CARI MORA by Thomas Harris (William Heinemann, $A32.99)
On reflection it is astounding that Thomas Harris’ reputation as one of the world’s greatest thriller writers rests on only five novels, and arguably mainly on only two: Red Dragon and The Silence of the Lambs. It was these two which established the charismatic villain and pop-culture icon Hannibal Lecter and turned Harris into a highly successful author.
Harris is far from prolific and Cari Mora is his first novel since the disappointing Hannibal Rising back in 2006, and his first book outside the Hannibal canon in forty-five years, the last being the often-overlooked Black Sunday.
With Cari Mora, Harris has headed in a totally new direction, although there are still whiffs of that Hannibal brimstone. The story is essentially an Elmore Leonard heist yarn set in a vividly described Miami, Harris’ home for over twenty years, with the occasional kidney-eating slice of Gothic horror.
After a cryptic opening phone conversation, the story moves quickly to Biscayne Bay and a mansion once owned by the late Colombian drug lord Pablo Escobar. The house now sits largely idle and unoccupied, apart from movie props and an electric chair, leftovers from its time as a movie set. It is presided over by a beautiful immigrant caretaker, the eponymous Cari Mora, who has left behind a torturous childhood in Colombia to start afresh in Miami. Unbeknownst to the authorities and the previous owners, there is supposedly a carefully hidden and bobby-trapped safe in the basement which holds twenty-five million in cartel gold. It is this treasure trove which sits at the core of the story, as a motley collection of competing crooks arrive in Miami to unearth the gold.
Their efforts to open the safe, without blowing themselves and the gold up, drives the book, and Harris smoothly moves the story through some twisty, violent paths before arriving at a satisfying conclusion in the swamps of Biscayne Bay. There is plenty of violence, some of which is unexpected, and a few nicely macabre touches involving crocodiles and dissolving bodies. There is also a typically gruesome Harris central villain, Hans-Peter Schneider, who, when he is not trying to recover gold bullion, amputates women’s bodies to satisfy the creepy sexual fantasies of his rich clients and sells their organs as a lucrative side business.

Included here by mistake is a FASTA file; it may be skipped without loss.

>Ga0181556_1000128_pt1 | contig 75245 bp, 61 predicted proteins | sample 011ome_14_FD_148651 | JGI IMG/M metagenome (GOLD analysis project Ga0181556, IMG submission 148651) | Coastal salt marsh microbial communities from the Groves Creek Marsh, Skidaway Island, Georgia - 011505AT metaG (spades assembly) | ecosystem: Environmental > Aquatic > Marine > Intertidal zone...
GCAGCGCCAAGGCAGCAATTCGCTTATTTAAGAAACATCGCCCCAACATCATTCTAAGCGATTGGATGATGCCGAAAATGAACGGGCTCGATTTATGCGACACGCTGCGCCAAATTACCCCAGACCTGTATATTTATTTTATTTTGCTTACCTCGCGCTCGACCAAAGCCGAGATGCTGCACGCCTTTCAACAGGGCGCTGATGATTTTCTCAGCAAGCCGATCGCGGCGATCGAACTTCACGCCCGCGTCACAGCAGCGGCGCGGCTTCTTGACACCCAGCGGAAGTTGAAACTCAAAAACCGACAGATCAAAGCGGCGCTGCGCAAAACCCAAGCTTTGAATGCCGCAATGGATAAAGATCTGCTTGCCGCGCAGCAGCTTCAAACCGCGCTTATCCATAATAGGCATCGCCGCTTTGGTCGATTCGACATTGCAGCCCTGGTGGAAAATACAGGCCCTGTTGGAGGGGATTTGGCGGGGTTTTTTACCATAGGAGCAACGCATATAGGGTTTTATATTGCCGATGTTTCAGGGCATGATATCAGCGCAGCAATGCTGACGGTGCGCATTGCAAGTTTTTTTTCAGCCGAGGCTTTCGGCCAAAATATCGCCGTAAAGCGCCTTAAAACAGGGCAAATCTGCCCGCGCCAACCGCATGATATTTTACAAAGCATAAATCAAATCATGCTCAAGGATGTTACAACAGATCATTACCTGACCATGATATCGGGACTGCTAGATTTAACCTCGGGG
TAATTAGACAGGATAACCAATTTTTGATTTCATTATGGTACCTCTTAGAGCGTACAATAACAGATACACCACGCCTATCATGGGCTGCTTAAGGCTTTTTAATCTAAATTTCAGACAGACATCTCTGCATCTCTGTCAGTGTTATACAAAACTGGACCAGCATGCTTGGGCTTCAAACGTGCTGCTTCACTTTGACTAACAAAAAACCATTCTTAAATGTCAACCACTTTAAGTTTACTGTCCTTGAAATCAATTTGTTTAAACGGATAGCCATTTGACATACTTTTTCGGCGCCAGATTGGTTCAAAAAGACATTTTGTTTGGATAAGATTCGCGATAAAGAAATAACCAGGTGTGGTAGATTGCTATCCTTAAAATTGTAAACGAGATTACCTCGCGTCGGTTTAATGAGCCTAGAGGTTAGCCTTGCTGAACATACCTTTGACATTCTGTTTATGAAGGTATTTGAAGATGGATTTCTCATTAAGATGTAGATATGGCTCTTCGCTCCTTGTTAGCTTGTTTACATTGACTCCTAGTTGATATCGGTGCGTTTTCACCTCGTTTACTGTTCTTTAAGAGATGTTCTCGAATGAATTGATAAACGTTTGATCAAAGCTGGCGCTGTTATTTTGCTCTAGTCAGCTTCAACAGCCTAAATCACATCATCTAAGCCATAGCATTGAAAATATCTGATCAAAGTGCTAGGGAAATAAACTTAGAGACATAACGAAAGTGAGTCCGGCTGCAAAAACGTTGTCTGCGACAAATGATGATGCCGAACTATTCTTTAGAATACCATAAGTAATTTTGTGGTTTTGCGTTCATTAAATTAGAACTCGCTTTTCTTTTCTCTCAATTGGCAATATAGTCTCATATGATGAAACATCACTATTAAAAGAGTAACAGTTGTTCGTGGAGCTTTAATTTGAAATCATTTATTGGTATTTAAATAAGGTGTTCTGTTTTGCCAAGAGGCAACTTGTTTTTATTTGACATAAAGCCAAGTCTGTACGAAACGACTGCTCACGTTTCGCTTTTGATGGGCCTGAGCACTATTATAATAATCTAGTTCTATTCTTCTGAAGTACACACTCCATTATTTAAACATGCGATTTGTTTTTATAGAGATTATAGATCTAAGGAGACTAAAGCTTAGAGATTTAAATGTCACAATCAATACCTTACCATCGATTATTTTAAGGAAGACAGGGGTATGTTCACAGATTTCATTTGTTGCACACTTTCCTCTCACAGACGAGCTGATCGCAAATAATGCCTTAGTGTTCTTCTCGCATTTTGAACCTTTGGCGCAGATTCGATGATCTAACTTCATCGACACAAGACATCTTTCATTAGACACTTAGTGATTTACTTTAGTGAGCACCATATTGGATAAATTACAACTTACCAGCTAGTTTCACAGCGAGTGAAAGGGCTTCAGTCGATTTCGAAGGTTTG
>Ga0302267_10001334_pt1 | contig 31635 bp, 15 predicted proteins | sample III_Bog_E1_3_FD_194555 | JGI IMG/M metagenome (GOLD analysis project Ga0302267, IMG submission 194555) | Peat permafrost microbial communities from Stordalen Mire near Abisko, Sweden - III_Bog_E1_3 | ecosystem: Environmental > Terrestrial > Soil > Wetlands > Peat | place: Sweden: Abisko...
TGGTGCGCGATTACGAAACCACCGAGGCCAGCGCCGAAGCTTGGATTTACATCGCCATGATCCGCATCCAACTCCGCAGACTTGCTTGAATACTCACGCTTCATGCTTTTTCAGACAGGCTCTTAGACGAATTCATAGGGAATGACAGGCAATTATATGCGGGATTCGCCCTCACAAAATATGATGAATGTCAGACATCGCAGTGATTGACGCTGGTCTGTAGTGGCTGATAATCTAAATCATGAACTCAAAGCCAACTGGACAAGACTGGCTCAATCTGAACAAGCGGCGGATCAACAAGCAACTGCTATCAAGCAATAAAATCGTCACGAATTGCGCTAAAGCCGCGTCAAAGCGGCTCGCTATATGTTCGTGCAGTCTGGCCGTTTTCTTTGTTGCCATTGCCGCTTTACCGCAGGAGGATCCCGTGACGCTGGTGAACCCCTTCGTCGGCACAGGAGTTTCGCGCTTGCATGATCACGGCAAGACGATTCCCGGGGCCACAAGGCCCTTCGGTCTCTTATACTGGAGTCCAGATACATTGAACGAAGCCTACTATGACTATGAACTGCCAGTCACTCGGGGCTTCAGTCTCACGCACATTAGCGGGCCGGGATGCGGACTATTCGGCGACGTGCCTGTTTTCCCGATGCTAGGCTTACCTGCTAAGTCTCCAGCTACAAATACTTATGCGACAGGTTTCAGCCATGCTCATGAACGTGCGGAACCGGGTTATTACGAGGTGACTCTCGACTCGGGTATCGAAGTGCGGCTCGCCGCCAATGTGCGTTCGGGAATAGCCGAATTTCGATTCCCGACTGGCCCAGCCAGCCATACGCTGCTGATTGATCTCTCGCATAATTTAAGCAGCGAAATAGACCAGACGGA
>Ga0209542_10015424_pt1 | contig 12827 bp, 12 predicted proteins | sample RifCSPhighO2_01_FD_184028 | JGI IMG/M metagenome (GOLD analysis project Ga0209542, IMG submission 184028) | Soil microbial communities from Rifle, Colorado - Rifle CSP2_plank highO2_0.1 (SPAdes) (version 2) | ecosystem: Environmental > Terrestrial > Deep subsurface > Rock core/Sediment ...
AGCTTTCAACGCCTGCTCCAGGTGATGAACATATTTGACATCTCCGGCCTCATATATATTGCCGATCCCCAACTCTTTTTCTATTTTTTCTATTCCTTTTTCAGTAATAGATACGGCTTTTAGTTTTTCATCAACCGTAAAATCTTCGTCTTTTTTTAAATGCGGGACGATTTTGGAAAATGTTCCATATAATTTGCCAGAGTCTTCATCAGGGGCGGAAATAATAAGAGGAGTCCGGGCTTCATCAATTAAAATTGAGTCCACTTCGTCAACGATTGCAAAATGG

The hero of the story is Cari Mora, who still bears the physical and emotional scars of her early years as a child soldier in Colombia. Harris simply, but elegantly, tells the detail of her childhood in some of the book’s best passages and nicely captures her efforts to start afresh in America. Her training as a child soldier has equipped her well to deal with the delicate balancing act of keeping the various competing treasure seekers onside and helps her keep out of the reach of the creepy Schneider. She is a memorable character and, along with the descriptions of the Biscayne Bay wildlife, the best part of the book.
Cari Mora is more Elmore Leonard than Hannibal Lecter, although without the snappy dialogue. If you set aside your preconceived views about what a Thomas Harris novel should be, Cari Mora is actually a very good crime/heist novel with some fine artistic touches and a story line which kept me avidly reading until the end. Sure, there are some over-the-top elements, such as a minor character snacking on a human kidney, but Harris’ story of betrayals and bloodshed works well and is highly entertaining.
Several mainstream literary critics and lesser authors have been quick to criticise Cari Mora for what it is not, but in my view, it is a good story and well worth your time in reading it and reaching your own conclusion.
Four and a half stars out of five!